In its first report to shareholders since completion of itsmerger with Nova Corp., TransCanada PipeLines reported net incomefrom operations dropped to $139 million in the third quarter from$157 million in the third quarter of 1997, yielding net income pershare of 30 cents, down from 34 cents in the year-ago period.Revenues were up, however, to $4.43 billion from $3.91 billion.

The company’s gas marketing operation sold 500 Bcf, up from 437Bcf, including netback and non-netback volumes and excludingvolumes sold by Pan-Alberta Gas.

Net income was up in energy transmission, energy marketing, andinternational operations. However, net income dropped in energyprocessing, to $6 million from $16 million in the third quarter of1997. The United States, and, to a lesser extent, the Canadian gasgathering and processing businesses have suffered from increasinggas prices combined with declining product prices, which havecreated very narrow margins. Net earnings of these processingoperations continue to be negatively impacted by these unfavorablemarket conditions, which began late in the first quarter of 1997,the company said

TransCanada also had a net income loss of $30 million related tointegration costs from its July merger with Nova, financialcharges, preferred share dividends and securities charges.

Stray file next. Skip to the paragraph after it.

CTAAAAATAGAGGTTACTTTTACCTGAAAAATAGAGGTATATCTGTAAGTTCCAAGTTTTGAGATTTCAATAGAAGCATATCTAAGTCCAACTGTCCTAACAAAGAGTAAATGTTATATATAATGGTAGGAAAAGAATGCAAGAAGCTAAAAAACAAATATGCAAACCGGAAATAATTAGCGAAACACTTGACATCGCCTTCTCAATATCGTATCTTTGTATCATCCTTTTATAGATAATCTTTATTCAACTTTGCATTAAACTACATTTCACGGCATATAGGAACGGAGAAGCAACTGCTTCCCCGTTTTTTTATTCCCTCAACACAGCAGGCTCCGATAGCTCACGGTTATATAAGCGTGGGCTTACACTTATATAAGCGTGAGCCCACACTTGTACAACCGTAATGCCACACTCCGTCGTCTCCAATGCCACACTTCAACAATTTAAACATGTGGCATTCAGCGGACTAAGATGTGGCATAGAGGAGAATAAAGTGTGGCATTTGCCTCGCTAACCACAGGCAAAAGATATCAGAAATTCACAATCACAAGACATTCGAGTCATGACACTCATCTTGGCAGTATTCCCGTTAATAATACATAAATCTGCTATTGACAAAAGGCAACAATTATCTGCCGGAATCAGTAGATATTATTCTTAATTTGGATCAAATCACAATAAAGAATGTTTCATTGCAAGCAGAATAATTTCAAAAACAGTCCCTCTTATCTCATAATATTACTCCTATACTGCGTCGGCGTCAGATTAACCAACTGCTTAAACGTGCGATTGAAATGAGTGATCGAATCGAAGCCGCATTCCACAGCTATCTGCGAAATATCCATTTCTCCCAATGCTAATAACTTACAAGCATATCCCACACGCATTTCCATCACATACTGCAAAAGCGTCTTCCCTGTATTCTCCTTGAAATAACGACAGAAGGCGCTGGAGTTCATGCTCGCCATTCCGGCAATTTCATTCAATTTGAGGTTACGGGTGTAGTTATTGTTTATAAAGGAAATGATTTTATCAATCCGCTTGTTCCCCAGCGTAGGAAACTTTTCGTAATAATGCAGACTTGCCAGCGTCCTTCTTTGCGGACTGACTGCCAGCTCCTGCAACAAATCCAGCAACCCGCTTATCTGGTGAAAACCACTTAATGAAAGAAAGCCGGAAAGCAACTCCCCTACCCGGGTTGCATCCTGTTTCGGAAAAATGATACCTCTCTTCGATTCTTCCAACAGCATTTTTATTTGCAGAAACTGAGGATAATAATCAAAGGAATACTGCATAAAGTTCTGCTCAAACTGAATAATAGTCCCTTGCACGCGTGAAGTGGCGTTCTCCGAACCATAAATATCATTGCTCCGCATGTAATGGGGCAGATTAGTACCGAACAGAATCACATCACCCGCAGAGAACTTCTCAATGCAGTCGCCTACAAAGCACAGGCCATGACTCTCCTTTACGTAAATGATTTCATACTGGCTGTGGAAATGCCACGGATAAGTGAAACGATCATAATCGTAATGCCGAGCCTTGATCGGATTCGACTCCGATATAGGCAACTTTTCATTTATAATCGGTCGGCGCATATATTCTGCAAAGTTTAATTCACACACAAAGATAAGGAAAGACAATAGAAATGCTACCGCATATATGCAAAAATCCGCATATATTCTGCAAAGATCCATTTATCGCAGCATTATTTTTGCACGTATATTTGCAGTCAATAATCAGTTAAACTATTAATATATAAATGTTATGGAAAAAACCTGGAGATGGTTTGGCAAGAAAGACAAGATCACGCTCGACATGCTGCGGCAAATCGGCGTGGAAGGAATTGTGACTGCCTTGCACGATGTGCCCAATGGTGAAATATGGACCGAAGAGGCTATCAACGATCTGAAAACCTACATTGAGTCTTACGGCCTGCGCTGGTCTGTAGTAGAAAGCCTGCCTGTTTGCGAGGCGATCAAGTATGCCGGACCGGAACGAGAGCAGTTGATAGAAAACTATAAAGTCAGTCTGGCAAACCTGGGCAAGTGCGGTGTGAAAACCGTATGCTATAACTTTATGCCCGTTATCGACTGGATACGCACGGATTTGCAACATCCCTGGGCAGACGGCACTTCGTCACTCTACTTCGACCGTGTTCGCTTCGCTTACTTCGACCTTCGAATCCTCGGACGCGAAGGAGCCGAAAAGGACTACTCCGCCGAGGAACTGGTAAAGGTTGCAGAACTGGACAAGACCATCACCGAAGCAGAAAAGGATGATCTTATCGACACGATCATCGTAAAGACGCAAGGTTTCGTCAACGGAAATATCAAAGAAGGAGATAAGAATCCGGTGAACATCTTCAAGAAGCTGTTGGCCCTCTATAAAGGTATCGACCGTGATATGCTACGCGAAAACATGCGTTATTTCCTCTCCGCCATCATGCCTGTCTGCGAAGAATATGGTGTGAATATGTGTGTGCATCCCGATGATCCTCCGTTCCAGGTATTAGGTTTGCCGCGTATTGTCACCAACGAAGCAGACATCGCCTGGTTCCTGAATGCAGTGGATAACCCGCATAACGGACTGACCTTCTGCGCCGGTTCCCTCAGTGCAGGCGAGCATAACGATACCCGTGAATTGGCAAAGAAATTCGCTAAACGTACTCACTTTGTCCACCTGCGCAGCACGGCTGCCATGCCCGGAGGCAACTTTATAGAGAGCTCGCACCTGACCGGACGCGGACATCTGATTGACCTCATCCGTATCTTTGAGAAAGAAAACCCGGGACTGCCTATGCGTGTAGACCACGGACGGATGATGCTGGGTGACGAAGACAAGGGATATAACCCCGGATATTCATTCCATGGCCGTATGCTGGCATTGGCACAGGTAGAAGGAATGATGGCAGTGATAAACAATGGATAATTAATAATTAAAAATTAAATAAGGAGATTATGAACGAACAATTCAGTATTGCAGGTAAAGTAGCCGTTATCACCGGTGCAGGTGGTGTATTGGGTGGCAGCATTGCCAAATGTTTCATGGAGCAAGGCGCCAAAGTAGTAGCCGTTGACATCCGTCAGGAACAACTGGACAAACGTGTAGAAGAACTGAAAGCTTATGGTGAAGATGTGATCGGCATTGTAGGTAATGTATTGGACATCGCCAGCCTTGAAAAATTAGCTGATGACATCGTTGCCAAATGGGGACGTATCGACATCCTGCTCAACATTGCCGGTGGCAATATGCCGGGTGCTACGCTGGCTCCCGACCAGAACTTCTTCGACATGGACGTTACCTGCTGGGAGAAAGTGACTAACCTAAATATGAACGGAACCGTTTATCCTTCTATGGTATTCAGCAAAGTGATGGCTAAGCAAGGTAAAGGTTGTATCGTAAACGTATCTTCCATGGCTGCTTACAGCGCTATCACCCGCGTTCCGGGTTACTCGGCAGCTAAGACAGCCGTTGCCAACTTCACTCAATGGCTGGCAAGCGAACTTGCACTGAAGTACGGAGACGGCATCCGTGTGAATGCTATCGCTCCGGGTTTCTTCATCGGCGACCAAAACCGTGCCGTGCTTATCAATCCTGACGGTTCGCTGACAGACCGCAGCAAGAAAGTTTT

Earnings were $143 million, or 31 cents/share, for the thirdquarter before $8 million in integration costs associated with theNova merger. Integration costs are expected to total about $390million before taxes and regulatory recoveries. The balance ofthese costs is expected to be recorded in the fourth quarter.

“These integration costs represent the business changesnecessary to realize promised savings and capture futureopportunities,” said George Watson, CEO. “Our financial position issolid. We have a strong balance sheet and a seasoned, experiencedmanagement team. We are now moving forward as a new, vibrant energysolutions company with a bright future.”

Net income from Energy Transmission for the third quarter was up$6 million to $142 million from $136 million in the same period in1997. The increase from growth in the rate base continues to morethan offset the decline in the allowed rate of return on commonequity.

“We are working hard to ensure the new TransCanada capturesevery possible benefit from the merger,” Watson told shareholders.”We are on target to realize $100 million in savings from increasedoperating efficiencies by the year 2000. This isn’t an easy timefor anyone in the energy business. Financial markets are turbulentand developing economies in Asia, Russia and South America haveencountered problems. This has decreased worldwide demand forenergy; as a result, oil prices are at their lowest level in morethan a decade. These conditions, plus the merger, demand that weexamine our business to deliver the value you expect and deserve.”

Negotiations regarding the sale of Pan-Alberta Gas arecontinuing. Completion of the sale process is not anticipatedbefore year end.

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